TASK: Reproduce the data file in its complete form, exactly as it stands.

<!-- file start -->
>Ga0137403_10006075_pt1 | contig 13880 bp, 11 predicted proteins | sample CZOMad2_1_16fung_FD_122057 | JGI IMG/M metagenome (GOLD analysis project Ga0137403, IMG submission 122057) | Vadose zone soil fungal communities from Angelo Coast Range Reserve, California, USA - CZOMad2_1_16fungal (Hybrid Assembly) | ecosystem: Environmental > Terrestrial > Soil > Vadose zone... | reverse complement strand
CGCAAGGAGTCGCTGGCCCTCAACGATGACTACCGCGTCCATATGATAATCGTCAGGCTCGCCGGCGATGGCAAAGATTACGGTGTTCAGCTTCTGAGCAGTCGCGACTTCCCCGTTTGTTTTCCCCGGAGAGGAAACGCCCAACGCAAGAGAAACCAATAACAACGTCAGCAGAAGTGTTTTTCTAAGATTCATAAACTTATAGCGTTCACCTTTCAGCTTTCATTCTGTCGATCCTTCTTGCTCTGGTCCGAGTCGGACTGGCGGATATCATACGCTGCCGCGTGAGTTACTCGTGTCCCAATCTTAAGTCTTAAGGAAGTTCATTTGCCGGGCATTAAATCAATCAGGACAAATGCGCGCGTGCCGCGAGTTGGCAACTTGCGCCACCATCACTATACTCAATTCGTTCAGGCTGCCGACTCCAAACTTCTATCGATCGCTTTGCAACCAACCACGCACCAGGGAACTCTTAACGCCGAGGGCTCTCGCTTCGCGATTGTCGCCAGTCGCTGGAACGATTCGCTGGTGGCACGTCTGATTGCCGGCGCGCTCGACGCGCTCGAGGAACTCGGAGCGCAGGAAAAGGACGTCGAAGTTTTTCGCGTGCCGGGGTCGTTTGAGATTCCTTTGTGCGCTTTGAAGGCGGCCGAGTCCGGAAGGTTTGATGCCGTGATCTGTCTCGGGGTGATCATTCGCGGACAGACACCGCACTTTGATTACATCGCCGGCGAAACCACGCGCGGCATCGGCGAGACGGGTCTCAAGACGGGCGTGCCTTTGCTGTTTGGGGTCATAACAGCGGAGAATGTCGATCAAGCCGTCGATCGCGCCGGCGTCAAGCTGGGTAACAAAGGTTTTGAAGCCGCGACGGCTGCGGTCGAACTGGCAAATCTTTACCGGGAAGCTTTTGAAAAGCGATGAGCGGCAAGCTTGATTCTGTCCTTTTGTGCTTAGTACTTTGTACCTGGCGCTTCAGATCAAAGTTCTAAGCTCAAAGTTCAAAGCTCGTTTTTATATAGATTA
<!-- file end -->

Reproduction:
>Ga0137403_10006075_pt1 | contig 13880 bp, 11 predicted proteins | sample CZOMad2_1_16fung_FD_122057 | JGI IMG/M metagenome (GOLD analysis project Ga0137403, IMG submission 122057) | Vadose zone soil fungal communities from Angelo Coast Range Reserve, California, USA - CZOMad2_1_16fungal (Hybrid Assembly) | ecosystem: Environmental > Terrestrial > Soil > Vadose zone... | reverse complement strand
CGCAAGGAGTCGCTGGCCCTCAACGATGACTACCGCGTCCATATGATAATCGTCAGGCTCGCCGGCGATGGCAAAGATTACGGTGTTCAGCTTCTGAGCAGTCGCGACTTCCCCGTTTGTTTTCCCCGGAGAGGAAACGCCCAACGCAAGAGAAACCAATAACAACGTCAGCAGAAGTGTTTTTCTAAGATTCATAAACTTATAGCGTTCACCTTTCAGCTTTCATTCTGTCGATCCTTCTTGCTCTGGTCCGAGTCGGACTGGCGGATATCATACGCTGCCGCGTGAGTTACTCGTGTCCCAATCTTAAGTCTTAAGGAAGTTCATTTGCCGGGCATTAAATCAATCAGGACAAATGCGCGCGTGCCGCGAGTTGGCAACTTGCGCCACCATCACTATACTCAATTCGTTCAGGCTGCCGACTCCAAACTTCTATCGATCGCTTTGCAACCAACCACGCACCAGGGAACTCTTAACGCCGAGGGCTCTCGCTTCGCGATTGTCGCCAGTCGCTGGAACGATTCGCTGGTGGCACGTCTGATTGCCGGCGCGCTCGACGCGCTCGAGGAACTCGGAGCGCAGGAAAAGGACGTCGAAGTTTTTCGCGTGCCGGGGTCGTTTGAGATTCCTTTGTGCGCTTTGAAGGCGGCCGAGTCCGGAAGGTTTGATGCCGTGATCTGTCTCGGGGTGATCATTCGCGGACAGACACCGCACTTTGATTACATCGCCGGCGAAACCACGCGCGGCATCGGCGAGACGGGTCTCAAGACGGGCGTGCCTTTGCTGTTTGGGGTCATAACAGCGGAGAATGTCGATCAAGCCGTCGATCGCGCCGGCGTCAAGCTGGGTAACAAAGGTTTTGAAGCCGCGACGGCTGCGGTCGAACTGGCAAATCTTTACCGGGAAGCTTTTGAAAAGCGATGAGCGGCAAGCTTGATTCTGTCCTTTTGTGCTTAGTACTTTGTACCTGGCGCTTCAGATCAAAGTTCTAAGCTCAAAGTTCAAAGCTCGTTTTTATATAGATTA